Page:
That Aberdeen received the boon of a press as late as 1622 has often appeared strange to many. But if we consider the rude state of the country, the extreme poverty of the people, the difficulties of carriage, and the small chance of being able widely to disseminate the products of the press, we rather have reason to feel astonishment at the enterprise and activity of its first printer, Edward Raban (Raven). He was thought to have been a native of Gloucester who had served as a soldier, and was employed in printing for a short period, in the Low Countries. Evidence for this is to be found in the similarities between his type, devices and ornaments and those of the Pilgrim Press in Leyden. Details of his career in Scotland, beginning in Edinburgh and moving to Aberdeen in 1622 via St Andrews, can be found in the booklet The Hero as Printer published by Aberdeen University Library. He came north in search of a suitable field in which to exercise his craft. The first town he stayed in was Edinburgh, where, in 1620, he printed at the sign of the A. B. C, in a house at the Cowgate Port. Raban cannot have continued long in Edinburgh, for in the same year, 1620, he removed to St. Andrews. His residence in St Andrews cannot have exceeded 2 years, for he printed in Aberdeen the King's College Thesis, which was to be disputed on the 22nd July, 1622. The business-like approach of the Aberdeen Town Council in its support for the printer was immediately evident. Raban received a salary from the Town Council of £40 (Scots) per annum, this sum being immediately offset by the £40 (Scots) annual rent charged for his house on the north side of the Castlegate. Raban apparently supplemented his seemingly meagre income by the 8 pence he received quarterly from each pupil at the Aberdeen Grammar School, which sum was collected with the school fees. He printed under the sign of "The Townes Armes," and this continued to be the sign-board of the Aberdeen Printers for at least one hundred years. One of Raban's earliest friends in his new home was the Broadgate bookseller, David Melvill who appears to have befriended him from first to last. Many of the books, especially those belonging to what might be called popular literature were printed for Melvill, who though not the first bookseller in Aberdeen, may have been the only one at that period. This trade connection was formed at once, for Melvill?s name is found on several books dated 1622, the books being either printed for, or at the expense of the bookseller. The friendship existing between them is further evidenced by the terms on which Raban rented his house from the Town s authorities Melvill?ss position as a Burgess must have been of the greatest assistance to the newcomer, and we may well believe, from what we know of Raban's subsequent history, that without his cautioner it would have been often impossible for him to carry on his trade in the town. The house occupied by Raban as a printing office was on the north side of Castle Street^ and was a two-storied edifice. It is described as the * toun s fortuitous abode the meal mercat," and is also spoken of as a new house. The building (of which the lower part was the Meal-market) into which Raban entered in 1622 was built in 1613-14 by Thomas Mar, mason. The Town Council paid the first week's wages of the masons and barrowmen at work on " the new flesh hous and meillmercat " on 20th August, 1613. Although we cannot positively assert that Raban's occupancy of this house began immediately on his coming to the town, yet, we find his friend David Mehill pay'ing for rent in the same year. His tenancy of the new fortuitous house at all events, commenced during the 2nd year of his residence in Aberdeen. In this printing office, above the Meal-market, Edward Raban was in the heart of things in many ways. To the front of that house the "jougs" were attached ? the iron collar, or yoke, that served as the public stocks in many places in Scotland for ages. In front of it, too, the gallows was erected in Raban's time, which matter affected him in a way that could hardly be imagined by a printer of our time, for it was part of Raban's duty, as Town's printer, "to print the papers that is prined (preened) on the bristis of thes that stand on the scaffold. " If Raban lifted his eyes a little, he could see in the middle of the Castlegate, in front of his printing office, the Market Cross ? the old cross, then becoming ruinous, and demolshed in 1686 - at which took place all the chief spectacular events, punishments, proclamations, rejoicings, and other public official acts that affected in many ways the intimate life of the community. That his relations with his superiors were always smooth, is not to be expected; not even in those old times could repairs be got executed without haggling and bargaining. The new house in the Castlegate had fallen into disrepair. Ten years had left their traces on the building. The seams of the masonry were all open, and wet percolated the walls of the printer's dwelling. A petition to the owners of the property was considered at a meeting on 2nd May, 1632, when the guardians of the Town's interests drove a somewhat hard bargain with their tenant. The life that Raban led must have been an industrious one, as is evidenced by the number of publications that came from his press; and, although we know that he received some assistance in discharging his duties as printer, yet, as his servant is generally spoken of in the singular, we have every reason to believe that it was with the help of one workman the printing establishment was conducted. The time of Raban's arrival in the town was the beginning of a period of savage ecclesiastical strife, the real inspiration of which, either on the one side or the other, it is hardly possible now to discover. It was a quaint effect of the Puritanical feeling of that tempestuous period that the Town Council in 1623, following the practice of certain other towns, resolved that the members of the Council should be dressed in honest (black) gowns when attending public meetings and at church, and that the Council meetings should be opened and closed with prayer, the Provost to officiate. But Raban saw many a sad sight, the outcome of those religious contentions, before he ceased to be Town's Printer in 1649. The "Troubles " were just breaking out when he arrived. In the succeeding years he saw the public mind harassed by the fierce and venomous disputes, and himself helped (professionally) to inflame feeling by the printing of many dialectical productions of the time. Ultimately, he saw, as one of the consequences of those contentions, the outbreak of the great Civil War, the first actual engagement of which was fought at our own doors, the Battle of the Bridge of Dee, 1639, in which the Aberdeen forces, having their commander disabled, had to flee for their lives. And in that black 13th of September, 1644, he saw the frightful Crabstone Rout, in which, for the 2nd time in pitched battle, Montrose overwhelmed the town. But Raban saw more peaceful and pleasant things as well. He had only recently become Town's Printer, above the Meal- market, when he saw erected, close by his printing office, the square tower of the Tolbooth, which is still the "Old Tower" of the Town House near Lodge Walk.^ We do not actually know if Raban, the printer, and John Spalding, the historian, ever met, but we may take it they were both present en those memorable occasions, in July, 1638, in Earl Marischal's Close in the Castlegate, when the Commissioners for the New Covenant attempted to convert the town, but drew on themselves, as a chief thing, the scorn of the " Aberdeen Doctors," a famous group to this day.- But the greatest event of Raban's time, for Aberdeen, was the movement for the great charter of Charles I., of that same year, 1638 - in some respects the Magna Carta of the town, and worthy of being shown in every school in the burgh - in which the ancient rights of Aberdeen as a royal burgh and rights anew, are recited and confirmed to it " as one free royal burgh, to be now and in all time to come called the Burgh of Aberdeen." ^ It was a stirring time in which Edward Raban, the printer, found himself in Aberdeen, far from his native regions, in the 1st half of the 17th century. As we shall see dealing with the man and his work - he left his own mark on the period by his craftsmanship in the town. It is noteworthy that 150 publications (albeit over a period of 27 years) were issued from Raban?s press ranging over a wide field. Of these special mention must be made of his Psalter of 1625, the 1st in Scotland with harmonised tunes. Perhaps of greater significance, however, was his Prognostication or Almanac, 1st published in 1623. It continued to be printed annually and its considerable success attracted other Scottish printers to pirate the work. One incident worthy of mention was the licence taken at that time by early printers. For example, Raban found himself in trouble with the General Assembly in 1640 for shortening the prayer at the end of an edition of the Psalms, printed some years earlier. He was called to account and pleaded shortage of paper, humbly asked for pardon, and was dismissed with a caution. Among Raban?s productions were hornbooks (now rare), a single leaf protected by a thin layer of horn, which were used by children in school classrooms. Conditions in schools at that period were relatively primitive and must cause wonderment as to the treatment school books must have experienced. Generally a single fire was all that warmed the earthen-floor room, but even this was dependent on scholars bringing their peats or faggots so that the fire could be lit. At a higher level at that time, university students shivered in their chambers and on Meal Monday they would return home to collect oatmeal to make their porridge. In 1643 the first mention occurs of Raban having another place of business, besides the printing office in the Castlegate, above the Meal-market At that date, and until the close of his career, he advertised that his books are "* to be sold at his Shop at the end of the Broadgate," he having in all probability taken over the "booth" of David Melvill, whose death occurred early in 1643. Both of these tenements were rented by his successors over a very long period; certainly, until 1736, and possibly later. The death of his old friend, David Melvill, must have embarrassed the printer. It would appear that Raban, not being able to fulfil his obligation to the Town for the sum of 500 merks Scots, his cautioner's son, Robert Melvill, had to satisfy the Council by selling a certain quantity of his father's books to pay the debt. There is very little known of the last years of Raban's life. We cannot even fill up the blank by stating that his press was busily occupied as in former years. The number of publications known which bear his imprint, after David Melvill's death, are so few, tbat the consideration is forced upon us whether or not the press stood idle during the greater part of the time between 1645 and 1649. The unsettled state of the country is shown by the very suggestive entry in the Burgh Accounts, where Raban receives " wool and ane skinn to print the papers that is preened on the bristis of they that stand on the scaffold." Raban continued as printer to the town and university until 1649, and he died in 1659.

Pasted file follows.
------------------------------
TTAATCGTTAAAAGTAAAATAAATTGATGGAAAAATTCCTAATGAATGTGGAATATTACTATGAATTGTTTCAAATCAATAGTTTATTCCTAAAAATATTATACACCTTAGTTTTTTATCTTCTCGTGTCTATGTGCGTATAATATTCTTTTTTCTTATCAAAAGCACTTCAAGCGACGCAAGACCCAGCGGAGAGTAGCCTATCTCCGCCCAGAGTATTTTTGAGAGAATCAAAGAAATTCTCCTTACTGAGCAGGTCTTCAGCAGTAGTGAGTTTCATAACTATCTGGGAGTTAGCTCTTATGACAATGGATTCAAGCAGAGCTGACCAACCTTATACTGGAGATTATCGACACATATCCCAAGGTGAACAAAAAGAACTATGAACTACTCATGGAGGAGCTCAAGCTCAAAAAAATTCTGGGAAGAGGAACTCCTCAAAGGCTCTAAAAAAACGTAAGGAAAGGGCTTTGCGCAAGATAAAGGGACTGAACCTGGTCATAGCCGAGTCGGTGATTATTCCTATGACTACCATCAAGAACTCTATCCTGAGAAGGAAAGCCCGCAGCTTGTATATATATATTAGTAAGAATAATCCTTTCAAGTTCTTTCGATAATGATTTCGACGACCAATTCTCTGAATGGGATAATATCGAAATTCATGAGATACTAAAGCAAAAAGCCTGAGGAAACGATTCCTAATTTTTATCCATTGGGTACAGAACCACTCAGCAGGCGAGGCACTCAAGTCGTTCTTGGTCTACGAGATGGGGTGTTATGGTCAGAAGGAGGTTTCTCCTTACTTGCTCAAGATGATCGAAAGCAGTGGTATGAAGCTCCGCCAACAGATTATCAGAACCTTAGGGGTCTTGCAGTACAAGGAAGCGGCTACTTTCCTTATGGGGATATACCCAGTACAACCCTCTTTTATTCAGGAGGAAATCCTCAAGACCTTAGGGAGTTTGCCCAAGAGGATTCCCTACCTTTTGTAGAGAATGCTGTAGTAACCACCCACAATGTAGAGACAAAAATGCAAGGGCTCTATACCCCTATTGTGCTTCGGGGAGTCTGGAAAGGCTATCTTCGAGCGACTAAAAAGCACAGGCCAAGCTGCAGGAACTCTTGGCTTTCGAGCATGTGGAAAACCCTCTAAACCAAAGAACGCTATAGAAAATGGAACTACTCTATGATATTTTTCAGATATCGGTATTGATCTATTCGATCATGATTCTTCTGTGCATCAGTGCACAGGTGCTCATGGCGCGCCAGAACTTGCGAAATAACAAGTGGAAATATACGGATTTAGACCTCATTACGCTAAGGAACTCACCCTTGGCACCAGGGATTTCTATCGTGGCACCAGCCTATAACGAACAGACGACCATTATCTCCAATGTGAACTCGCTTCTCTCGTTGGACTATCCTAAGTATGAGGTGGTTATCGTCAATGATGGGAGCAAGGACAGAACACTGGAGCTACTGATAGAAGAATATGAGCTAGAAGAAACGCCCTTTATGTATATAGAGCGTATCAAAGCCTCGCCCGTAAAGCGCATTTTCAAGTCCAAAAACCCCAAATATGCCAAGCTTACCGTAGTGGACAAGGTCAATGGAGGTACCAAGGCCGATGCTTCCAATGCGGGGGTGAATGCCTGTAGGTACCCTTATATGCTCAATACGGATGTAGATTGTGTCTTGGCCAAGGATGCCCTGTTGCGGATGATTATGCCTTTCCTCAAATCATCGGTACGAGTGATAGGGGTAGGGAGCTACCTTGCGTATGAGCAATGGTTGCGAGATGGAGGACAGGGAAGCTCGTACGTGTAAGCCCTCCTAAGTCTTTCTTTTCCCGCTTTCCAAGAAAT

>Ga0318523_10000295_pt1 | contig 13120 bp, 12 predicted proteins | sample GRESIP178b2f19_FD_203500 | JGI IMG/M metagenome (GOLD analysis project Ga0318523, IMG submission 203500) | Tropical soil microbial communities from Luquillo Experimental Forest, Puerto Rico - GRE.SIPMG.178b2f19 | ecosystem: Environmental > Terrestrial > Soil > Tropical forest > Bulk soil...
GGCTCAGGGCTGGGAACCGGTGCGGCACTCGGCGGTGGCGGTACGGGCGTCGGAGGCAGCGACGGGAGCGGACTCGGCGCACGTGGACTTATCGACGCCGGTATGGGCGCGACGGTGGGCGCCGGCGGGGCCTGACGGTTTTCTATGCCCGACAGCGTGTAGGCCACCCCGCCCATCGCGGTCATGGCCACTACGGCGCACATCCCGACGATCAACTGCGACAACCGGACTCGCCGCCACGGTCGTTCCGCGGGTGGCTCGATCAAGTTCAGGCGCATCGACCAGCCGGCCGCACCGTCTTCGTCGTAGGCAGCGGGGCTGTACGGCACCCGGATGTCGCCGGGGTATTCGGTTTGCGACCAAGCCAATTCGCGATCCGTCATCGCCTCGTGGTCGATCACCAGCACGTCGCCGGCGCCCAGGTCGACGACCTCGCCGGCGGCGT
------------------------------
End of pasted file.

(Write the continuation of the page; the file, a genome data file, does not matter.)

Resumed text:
John Boyle, bookseller and Burgess of Aberdeen had previously run a printers and stationers at the Broadgate in Aberdeen in partnership with John Bruce, a dyer. This partnership was dissolved in 1769, but they once again formed a partnership to lease the Insch (island) of Stoneywood from James Moir for 115 years to build the papermill.